Survey of Time Preference, Delay Discounting Models

34 Pages Posted: 1 Oct 2010 Last revised: 22 Apr 2012

See all articles by John R. Doyle

John R. Doyle

Cardiff University - Cardiff Business School

Date Written: April 20, 2012


The paper surveys over twenty models of delay discounting (also known as temporal discounting, time preference, time discounting), that psychologists and economists have put forward to explain the way people actually trade off time and money. Using little more than the basic algebra of powers and logarithms, we show how the models are derived, what assumptions they are based upon, and how different models relate to each other. Rather than concentrate only on discount functions themselves, we show how discount functions may be manipulated to isolate rate parameters for each model. This approach, consistently applied, helps focus attention on the three main components in any discounting model: subjectively perceived money; subjectively perceived time; and how these elements are combined. We group models by the number of parameters that have to be estimated, which means our exposition follows a trajectory of increasing complexity to the models. However, as the story unfolds it becomes clear that most models fall into a smaller number of families. We also show how new models may be constructed by combining elements of different models.

The surveyed models are: Exponential; Hyperbolic; Arithmetic; Hyperboloid (Green & Myerson, Rachlin); Loewenstein and Prelec Generalized Hyperboloid; quasi-Hyperbolic (β-δ); Benhabib et al’s fixed cost; Benhabib et al’s Exponential/Hyperbolic/quasi-Hyperbolic; Read’s discounting fractions; Roelofsma’s exponential time; Scholten and Read’s discounting-by-intervals (DBI); Ebert and Prelec’s constant sensitivity (CS); Bleichrodt et al.’s constant absolute decreasing impatience (CADI); Bleichrodt et al.’s constant relative decreasing impatience (CRDI); Green, Myerson, and Macaux’s hyperboloid over intervals models; Killeen’s additive utility; size-sensitive additive utility; Yi, Reid, and Bickel’s memory trace models; McClure et al.’s two exponentials; Scholten and Read’s trade-off model; and Decision-by-Sampling (DbS).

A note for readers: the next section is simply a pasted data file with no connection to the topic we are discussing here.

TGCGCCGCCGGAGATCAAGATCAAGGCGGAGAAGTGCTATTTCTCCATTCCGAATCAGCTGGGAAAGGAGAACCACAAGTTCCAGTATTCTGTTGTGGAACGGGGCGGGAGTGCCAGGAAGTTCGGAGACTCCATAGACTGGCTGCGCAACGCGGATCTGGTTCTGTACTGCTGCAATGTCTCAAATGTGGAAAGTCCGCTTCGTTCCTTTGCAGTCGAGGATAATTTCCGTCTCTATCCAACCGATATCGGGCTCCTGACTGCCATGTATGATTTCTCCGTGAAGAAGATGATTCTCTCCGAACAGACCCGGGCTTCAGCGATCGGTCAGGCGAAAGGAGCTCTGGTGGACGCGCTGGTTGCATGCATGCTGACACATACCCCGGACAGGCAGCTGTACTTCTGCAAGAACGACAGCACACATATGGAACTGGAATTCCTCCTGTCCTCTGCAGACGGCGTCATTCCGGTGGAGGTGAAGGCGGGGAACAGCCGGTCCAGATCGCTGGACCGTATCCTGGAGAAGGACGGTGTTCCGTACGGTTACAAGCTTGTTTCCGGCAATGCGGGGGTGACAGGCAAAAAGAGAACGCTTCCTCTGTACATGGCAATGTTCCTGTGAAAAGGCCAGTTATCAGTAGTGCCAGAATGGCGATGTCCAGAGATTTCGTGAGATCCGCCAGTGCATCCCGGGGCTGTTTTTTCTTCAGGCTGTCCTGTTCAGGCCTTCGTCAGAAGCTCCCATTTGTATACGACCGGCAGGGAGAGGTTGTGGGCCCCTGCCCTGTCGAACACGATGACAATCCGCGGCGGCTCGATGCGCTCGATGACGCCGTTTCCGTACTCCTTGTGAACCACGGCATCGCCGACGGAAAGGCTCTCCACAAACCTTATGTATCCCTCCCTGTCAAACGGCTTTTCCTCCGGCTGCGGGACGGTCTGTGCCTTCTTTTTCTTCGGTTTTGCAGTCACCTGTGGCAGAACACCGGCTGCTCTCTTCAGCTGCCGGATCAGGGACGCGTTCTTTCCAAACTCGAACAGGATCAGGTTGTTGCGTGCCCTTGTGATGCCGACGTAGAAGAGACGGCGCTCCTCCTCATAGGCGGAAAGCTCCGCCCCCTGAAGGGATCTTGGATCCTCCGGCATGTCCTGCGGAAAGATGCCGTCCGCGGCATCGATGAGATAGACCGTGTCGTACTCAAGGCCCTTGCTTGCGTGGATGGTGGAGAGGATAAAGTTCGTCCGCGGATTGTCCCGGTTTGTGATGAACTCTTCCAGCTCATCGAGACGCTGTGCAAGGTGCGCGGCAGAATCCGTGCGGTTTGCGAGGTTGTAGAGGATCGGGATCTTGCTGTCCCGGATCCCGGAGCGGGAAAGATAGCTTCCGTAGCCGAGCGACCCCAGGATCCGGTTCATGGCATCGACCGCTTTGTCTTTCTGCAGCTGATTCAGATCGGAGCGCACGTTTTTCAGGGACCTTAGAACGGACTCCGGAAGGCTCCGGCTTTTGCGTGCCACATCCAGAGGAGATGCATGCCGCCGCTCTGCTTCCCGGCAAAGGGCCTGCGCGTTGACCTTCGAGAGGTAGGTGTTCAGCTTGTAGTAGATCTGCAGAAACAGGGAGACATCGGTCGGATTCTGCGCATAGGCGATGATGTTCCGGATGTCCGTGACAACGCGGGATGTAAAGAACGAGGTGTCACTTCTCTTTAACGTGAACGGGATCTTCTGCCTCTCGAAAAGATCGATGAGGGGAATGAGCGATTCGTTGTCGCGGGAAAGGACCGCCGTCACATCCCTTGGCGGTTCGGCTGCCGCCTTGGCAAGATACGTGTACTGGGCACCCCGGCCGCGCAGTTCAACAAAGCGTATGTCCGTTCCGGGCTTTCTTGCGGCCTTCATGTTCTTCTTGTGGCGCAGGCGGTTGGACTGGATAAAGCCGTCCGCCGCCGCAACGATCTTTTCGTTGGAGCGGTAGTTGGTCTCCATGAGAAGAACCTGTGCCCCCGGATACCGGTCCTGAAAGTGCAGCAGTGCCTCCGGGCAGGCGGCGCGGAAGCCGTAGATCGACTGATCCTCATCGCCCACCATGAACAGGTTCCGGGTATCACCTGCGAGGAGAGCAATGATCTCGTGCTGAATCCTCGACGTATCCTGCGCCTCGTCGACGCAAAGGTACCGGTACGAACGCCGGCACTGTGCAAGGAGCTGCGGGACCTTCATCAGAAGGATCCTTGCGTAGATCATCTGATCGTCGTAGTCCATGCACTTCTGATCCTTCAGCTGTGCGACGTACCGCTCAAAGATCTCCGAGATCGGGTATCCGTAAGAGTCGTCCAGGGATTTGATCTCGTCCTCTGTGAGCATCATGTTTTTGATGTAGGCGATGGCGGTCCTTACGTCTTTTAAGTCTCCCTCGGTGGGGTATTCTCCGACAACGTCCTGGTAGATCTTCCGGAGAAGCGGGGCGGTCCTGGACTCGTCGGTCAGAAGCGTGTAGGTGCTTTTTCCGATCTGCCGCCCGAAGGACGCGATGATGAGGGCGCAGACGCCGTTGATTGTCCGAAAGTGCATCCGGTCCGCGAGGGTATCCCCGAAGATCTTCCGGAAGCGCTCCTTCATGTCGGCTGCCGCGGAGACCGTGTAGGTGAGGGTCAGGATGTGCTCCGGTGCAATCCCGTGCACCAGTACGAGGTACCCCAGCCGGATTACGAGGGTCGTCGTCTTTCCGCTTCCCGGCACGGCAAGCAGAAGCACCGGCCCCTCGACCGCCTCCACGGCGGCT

For a convenient overview, a single “cheat sheet” table captures the notation and essential mathematics behind all but one of the models.

Keywords: Time Preference, Delay Discounting, Intertemporal Choice, Survey, JDM, Behavioral Economics

JEL Classification: D90, C90, C91

Suggested Citation

Doyle, John, Survey of Time Preference, Delay Discounting Models (April 20, 2012). Available at SSRN: or

John Doyle (Contact Author)

Cardiff University - Cardiff Business School ( email )

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Cardiff, CF10 3EU
United Kingdom


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